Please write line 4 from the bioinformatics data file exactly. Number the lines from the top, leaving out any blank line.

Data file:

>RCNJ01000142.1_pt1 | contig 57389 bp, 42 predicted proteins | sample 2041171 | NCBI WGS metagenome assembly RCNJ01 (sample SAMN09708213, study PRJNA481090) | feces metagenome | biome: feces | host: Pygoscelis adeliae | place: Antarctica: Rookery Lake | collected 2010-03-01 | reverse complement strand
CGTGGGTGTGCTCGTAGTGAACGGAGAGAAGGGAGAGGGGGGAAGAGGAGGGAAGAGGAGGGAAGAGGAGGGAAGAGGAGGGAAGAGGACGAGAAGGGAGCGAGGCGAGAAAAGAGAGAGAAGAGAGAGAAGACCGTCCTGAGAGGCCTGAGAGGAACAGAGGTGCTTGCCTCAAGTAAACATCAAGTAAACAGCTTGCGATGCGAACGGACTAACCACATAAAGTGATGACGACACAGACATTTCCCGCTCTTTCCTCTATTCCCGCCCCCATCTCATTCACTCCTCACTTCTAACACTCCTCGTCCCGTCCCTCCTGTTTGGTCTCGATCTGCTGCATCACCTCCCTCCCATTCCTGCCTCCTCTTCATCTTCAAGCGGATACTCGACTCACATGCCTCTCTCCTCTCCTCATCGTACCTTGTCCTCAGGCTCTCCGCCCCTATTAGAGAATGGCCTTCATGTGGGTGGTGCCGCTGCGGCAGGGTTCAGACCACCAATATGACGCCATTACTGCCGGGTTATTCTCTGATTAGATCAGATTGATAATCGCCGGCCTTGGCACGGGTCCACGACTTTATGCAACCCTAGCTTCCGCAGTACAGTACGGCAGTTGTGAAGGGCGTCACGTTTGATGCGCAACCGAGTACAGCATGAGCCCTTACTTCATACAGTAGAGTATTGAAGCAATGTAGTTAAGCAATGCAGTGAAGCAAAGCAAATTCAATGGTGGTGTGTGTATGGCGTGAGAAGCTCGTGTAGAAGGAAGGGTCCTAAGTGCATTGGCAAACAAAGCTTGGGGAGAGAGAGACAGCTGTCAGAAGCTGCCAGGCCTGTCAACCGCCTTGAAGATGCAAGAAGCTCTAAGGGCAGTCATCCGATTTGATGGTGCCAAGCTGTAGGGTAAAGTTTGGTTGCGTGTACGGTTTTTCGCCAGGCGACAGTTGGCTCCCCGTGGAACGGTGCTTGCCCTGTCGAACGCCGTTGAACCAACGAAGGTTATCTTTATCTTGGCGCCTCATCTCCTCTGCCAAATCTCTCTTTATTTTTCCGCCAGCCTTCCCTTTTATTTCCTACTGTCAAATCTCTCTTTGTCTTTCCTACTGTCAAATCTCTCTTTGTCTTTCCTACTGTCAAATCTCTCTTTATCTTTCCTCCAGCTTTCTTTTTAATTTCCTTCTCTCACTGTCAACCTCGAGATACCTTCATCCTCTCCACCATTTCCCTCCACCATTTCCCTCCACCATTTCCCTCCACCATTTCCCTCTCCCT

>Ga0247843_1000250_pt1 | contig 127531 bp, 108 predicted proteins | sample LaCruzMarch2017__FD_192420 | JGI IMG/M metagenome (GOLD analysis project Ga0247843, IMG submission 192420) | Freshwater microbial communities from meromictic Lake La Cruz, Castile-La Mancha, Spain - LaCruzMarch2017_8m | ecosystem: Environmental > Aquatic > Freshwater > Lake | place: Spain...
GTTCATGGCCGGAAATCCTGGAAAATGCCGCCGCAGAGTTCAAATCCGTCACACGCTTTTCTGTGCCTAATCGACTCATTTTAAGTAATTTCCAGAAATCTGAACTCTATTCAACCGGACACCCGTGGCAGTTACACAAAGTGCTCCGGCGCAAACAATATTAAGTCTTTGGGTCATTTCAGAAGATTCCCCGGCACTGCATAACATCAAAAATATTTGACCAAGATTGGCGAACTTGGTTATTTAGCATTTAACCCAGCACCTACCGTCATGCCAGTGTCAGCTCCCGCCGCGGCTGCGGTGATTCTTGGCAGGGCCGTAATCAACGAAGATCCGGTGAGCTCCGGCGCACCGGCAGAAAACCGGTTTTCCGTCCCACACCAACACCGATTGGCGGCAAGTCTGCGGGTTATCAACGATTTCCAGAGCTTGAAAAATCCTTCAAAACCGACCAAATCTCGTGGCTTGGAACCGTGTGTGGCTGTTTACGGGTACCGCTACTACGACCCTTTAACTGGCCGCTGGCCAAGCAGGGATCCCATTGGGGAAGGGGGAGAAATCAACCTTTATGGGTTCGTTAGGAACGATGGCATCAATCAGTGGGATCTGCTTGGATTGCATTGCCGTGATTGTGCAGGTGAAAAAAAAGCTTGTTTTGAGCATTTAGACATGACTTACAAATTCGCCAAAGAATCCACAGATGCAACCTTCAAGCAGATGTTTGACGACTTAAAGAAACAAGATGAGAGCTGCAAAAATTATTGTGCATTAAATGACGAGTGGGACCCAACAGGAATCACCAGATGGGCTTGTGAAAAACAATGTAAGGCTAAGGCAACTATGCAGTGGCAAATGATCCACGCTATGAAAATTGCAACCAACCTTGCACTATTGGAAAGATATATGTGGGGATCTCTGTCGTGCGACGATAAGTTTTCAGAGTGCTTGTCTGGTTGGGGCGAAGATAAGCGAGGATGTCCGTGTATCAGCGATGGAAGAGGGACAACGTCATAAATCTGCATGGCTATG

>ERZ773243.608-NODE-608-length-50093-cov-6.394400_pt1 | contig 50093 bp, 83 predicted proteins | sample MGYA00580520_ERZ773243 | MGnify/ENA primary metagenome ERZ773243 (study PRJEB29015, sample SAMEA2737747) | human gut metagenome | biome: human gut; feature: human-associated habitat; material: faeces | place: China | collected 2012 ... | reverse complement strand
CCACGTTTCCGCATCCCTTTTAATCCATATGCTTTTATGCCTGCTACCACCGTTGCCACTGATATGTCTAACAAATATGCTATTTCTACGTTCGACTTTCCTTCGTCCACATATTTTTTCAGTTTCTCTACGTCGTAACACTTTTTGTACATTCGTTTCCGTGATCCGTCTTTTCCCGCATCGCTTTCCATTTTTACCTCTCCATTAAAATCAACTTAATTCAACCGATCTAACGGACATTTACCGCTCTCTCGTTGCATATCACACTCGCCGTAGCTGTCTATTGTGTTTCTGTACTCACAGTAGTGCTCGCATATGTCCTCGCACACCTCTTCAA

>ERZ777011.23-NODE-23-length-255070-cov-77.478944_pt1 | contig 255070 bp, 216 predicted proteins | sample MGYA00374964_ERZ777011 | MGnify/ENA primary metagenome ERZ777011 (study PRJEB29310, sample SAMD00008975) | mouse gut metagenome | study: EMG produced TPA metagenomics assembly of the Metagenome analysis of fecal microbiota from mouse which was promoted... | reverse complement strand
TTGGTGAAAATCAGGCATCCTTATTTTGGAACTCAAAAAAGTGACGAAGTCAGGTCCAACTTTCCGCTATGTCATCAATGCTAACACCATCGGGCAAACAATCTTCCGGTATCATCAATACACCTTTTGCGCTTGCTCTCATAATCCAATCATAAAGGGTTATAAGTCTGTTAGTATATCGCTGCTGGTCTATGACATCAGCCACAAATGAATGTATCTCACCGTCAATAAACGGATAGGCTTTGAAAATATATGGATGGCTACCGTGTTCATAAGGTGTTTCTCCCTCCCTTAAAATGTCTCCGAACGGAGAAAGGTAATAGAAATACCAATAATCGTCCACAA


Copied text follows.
GTTCATGGCCGGAAATCCTGGAAAATGCCGCCGCAGAGTTCAAATCCGTCACACGCTTTTCTGTGCCTAATCGACTCATTTTAAGTAATTTCCAGAAATCTGAACTCTATTCAACCGGACACCCGTGGCAGTTACACAAAGTGCTCCGGCGCAAACAATATTAAGTCTTTGGGTCATTTCAGAAGATTCCCCGGCACTGCATAACATCAAAAATATTTGACCAAGATTGGCGAACTTGGTTATTTAGCATTTAACCCAGCACCTACCGTCATGCCAGTGTCAGCTCCCGCCGCGGCTGCGGTGATTCTTGGCAGGGCCGTAATCAACGAAGATCCGGTGAGCTCCGGCGCACCGGCAGAAAACCGGTTTTCCGTCCCACACCAACACCGATTGGCGGCAAGTCTGCGGGTTATCAACGATTTCCAGAGCTTGAAAAATCCTTCAAAACCGACCAAATCTCGTGGCTTGGAACCGTGTGTGGCTGTTTACGGGTACCGCTACTACGACCCTTTAACTGGCCGCTGGCCAAGCAGGGATCCCATTGGGGAAGGGGGAGAAATCAACCTTTATGGGTTCGTTAGGAACGATGGCATCAATCAGTGGGATCTGCTTGGATTGCATTGCCGTGATTGTGCAGGTGAAAAAAAAGCTTGTTTTGAGCATTTAGACATGACTTACAAATTCGCCAAAGAATCCACAGATGCAACCTTCAAGCAGATGTTTGACGACTTAAAGAAACAAGATGAGAGCTGCAAAAATTATTGTGCATTAAATGACGAGTGGGACCCAACAGGAATCACCAGATGGGCTTGTGAAAAACAATGTAAGGCTAAGGCAACTATGCAGTGGCAAATGATCCACGCTATGAAAATTGCAACCAACCTTGCACTATTGGAAAGATATATGTGGGGATCTCTGTCGTGCGACGATAAGTTTTCAGAGTGCTTGTCTGGTTGGGGCGAAGATAAGCGAGGATGTCCGTGTATCAGCGATGGAAGAGGGACAACGTCATAAATCTGCATGGCTATG